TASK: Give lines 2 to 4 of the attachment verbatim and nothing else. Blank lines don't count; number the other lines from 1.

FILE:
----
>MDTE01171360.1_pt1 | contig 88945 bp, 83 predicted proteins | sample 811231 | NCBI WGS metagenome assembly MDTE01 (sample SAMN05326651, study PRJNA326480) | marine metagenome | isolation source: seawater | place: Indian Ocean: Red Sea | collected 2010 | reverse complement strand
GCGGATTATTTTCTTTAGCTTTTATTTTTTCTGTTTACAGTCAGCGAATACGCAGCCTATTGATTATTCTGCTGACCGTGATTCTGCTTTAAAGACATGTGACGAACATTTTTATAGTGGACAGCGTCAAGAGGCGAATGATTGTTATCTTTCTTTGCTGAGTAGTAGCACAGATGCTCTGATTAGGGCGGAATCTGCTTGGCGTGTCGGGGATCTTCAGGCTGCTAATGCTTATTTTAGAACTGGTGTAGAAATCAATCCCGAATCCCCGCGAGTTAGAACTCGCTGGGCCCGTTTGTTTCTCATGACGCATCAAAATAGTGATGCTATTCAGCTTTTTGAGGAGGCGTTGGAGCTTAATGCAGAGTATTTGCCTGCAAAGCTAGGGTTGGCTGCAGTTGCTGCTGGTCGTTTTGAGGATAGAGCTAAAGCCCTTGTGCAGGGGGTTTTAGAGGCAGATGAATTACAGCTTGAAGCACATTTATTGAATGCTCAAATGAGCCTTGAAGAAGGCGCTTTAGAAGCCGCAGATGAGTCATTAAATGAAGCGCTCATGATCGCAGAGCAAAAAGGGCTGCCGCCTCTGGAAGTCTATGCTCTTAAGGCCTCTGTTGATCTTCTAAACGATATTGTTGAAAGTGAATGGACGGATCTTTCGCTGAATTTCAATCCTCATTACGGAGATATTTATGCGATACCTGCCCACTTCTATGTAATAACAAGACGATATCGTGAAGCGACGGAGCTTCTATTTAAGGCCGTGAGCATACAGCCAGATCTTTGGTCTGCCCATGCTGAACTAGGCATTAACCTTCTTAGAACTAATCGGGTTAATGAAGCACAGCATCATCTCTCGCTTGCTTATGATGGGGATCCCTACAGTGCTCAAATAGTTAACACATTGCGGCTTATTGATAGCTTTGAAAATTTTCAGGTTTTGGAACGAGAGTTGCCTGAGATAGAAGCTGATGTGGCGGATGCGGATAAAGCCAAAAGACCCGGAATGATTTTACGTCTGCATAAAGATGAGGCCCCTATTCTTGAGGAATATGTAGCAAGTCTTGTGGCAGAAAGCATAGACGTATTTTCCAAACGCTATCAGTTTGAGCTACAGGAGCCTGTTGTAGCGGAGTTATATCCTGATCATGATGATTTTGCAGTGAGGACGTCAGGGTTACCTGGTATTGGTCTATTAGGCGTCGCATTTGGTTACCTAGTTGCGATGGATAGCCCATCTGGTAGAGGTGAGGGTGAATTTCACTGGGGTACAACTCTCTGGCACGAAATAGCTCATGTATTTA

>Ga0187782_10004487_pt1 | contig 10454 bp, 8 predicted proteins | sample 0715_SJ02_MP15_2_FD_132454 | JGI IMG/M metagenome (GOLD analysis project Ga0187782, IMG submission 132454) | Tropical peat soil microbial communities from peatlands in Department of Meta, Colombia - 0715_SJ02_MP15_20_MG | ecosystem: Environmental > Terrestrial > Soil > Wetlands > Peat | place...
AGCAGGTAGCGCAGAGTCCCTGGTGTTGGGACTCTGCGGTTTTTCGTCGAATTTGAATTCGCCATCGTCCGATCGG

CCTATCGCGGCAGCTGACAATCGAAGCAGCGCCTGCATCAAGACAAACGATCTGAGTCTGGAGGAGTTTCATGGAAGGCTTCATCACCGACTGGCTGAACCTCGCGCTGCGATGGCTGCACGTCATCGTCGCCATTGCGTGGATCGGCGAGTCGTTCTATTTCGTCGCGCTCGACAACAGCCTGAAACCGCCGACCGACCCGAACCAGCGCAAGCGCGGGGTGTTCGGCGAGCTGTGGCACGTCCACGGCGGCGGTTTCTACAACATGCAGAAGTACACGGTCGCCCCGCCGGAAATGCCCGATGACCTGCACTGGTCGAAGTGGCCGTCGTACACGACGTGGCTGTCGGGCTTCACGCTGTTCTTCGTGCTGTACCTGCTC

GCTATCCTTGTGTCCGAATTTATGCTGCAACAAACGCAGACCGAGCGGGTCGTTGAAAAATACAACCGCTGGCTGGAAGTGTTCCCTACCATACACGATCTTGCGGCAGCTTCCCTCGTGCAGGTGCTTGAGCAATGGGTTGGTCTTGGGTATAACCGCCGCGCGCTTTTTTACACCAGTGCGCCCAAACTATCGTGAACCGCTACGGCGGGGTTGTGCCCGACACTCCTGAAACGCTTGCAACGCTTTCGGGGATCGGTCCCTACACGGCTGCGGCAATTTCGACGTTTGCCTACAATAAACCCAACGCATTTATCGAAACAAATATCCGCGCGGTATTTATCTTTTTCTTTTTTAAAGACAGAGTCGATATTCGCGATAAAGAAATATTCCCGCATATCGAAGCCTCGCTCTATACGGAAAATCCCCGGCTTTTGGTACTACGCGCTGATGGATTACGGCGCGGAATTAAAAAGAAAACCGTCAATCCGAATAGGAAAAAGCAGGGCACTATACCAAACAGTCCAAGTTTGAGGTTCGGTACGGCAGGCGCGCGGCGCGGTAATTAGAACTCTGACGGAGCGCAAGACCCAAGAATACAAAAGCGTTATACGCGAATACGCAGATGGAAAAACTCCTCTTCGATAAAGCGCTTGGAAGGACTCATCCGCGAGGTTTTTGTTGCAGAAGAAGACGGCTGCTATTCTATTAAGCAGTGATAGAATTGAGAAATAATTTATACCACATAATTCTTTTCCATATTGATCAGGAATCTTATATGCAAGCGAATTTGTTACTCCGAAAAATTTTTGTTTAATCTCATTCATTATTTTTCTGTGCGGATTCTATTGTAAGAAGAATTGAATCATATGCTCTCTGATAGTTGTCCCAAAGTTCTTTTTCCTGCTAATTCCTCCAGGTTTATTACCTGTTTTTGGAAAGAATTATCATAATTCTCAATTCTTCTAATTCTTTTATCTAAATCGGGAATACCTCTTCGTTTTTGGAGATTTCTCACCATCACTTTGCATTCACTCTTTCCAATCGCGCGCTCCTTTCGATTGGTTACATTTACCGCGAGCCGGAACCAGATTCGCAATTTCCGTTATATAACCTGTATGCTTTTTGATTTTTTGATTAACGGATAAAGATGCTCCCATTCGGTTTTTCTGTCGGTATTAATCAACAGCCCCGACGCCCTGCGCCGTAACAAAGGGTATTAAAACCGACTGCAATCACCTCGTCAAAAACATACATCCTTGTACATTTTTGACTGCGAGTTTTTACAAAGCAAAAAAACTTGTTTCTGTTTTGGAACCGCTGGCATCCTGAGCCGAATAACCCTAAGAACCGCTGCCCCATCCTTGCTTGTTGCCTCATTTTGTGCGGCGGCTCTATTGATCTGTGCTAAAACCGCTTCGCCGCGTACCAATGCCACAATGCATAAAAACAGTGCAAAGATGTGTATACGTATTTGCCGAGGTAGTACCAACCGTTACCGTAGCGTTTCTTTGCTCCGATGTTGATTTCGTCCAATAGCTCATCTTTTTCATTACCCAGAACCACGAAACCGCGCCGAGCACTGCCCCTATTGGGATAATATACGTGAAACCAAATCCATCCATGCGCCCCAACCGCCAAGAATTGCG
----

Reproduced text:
GCGGATTATTTTCTTTAGCTTTTATTTTTTCTGTTTACAGTCAGCGAATACGCAGCCTATTGATTATTCTGCTGACCGTGATTCTGCTTTAAAGACATGTGACGAACATTTTTATAGTGGACAGCGTCAAGAGGCGAATGATTGTTATCTTTCTTTGCTGAGTAGTAGCACAGATGCTCTGATTAGGGCGGAATCTGCTTGGCGTGTCGGGGATCTTCAGGCTGCTAATGCTTATTTTAGAACTGGTGTAGAAATCAATCCCGAATCCCCGCGAGTTAGAACTCGCTGGGCCCGTTTGTTTCTCATGACGCATCAAAATAGTGATGCTATTCAGCTTTTTGAGGAGGCGTTGGAGCTTAATGCAGAGTATTTGCCTGCAAAGCTAGGGTTGGCTGCAGTTGCTGCTGGTCGTTTTGAGGATAGAGCTAAAGCCCTTGTGCAGGGGGTTTTAGAGGCAGATGAATTACAGCTTGAAGCACATTTATTGAATGCTCAAATGAGCCTTGAAGAAGGCGCTTTAGAAGCCGCAGATGAGTCATTAAATGAAGCGCTCATGATCGCAGAGCAAAAAGGGCTGCCGCCTCTGGAAGTCTATGCTCTTAAGGCCTCTGTTGATCTTCTAAACGATATTGTTGAAAGTGAATGGACGGATCTTTCGCTGAATTTCAATCCTCATTACGGAGATATTTATGCGATACCTGCCCACTTCTATGTAATAACAAGACGATATCGTGAAGCGACGGAGCTTCTATTTAAGGCCGTGAGCATACAGCCAGATCTTTGGTCTGCCCATGCTGAACTAGGCATTAACCTTCTTAGAACTAATCGGGTTAATGAAGCACAGCATCATCTCTCGCTTGCTTATGATGGGGATCCCTACAGTGCTCAAATAGTTAACACATTGCGGCTTATTGATAGCTTTGAAAATTTTCAGGTTTTGGAACGAGAGTTGCCTGAGATAGAAGCTGATGTGGCGGATGCGGATAAAGCCAAAAGACCCGGAATGATTTTACGTCTGCATAAAGATGAGGCCCCTATTCTTGAGGAATATGTAGCAAGTCTTGTGGCAGAAAGCATAGACGTATTTTCCAAACGCTATCAGTTTGAGCTACAGGAGCCTGTTGTAGCGGAGTTATATCCTGATCATGATGATTTTGCAGTGAGGACGTCAGGGTTACCTGGTATTGGTCTATTAGGCGTCGCATTTGGTTACCTAGTTGCGATGGATAGCCCATCTGGTAGAGGTGAGGGTGAATTTCACTGGGGTACAACTCTCTGGCACGAAATAGCTCATGTATTTA

>Ga0187782_10004487_pt1 | contig 10454 bp, 8 predicted proteins | sample 0715_SJ02_MP15_2_FD_132454 | JGI IMG/M metagenome (GOLD analysis project Ga0187782, IMG submission 132454) | Tropical peat soil microbial communities from peatlands in Department of Meta, Colombia - 0715_SJ02_MP15_20_MG | ecosystem: Environmental > Terrestrial > Soil > Wetlands > Peat | place...
AGCAGGTAGCGCAGAGTCCCTGGTGTTGGGACTCTGCGGTTTTTCGTCGAATTTGAATTCGCCATCGTCCGATCGG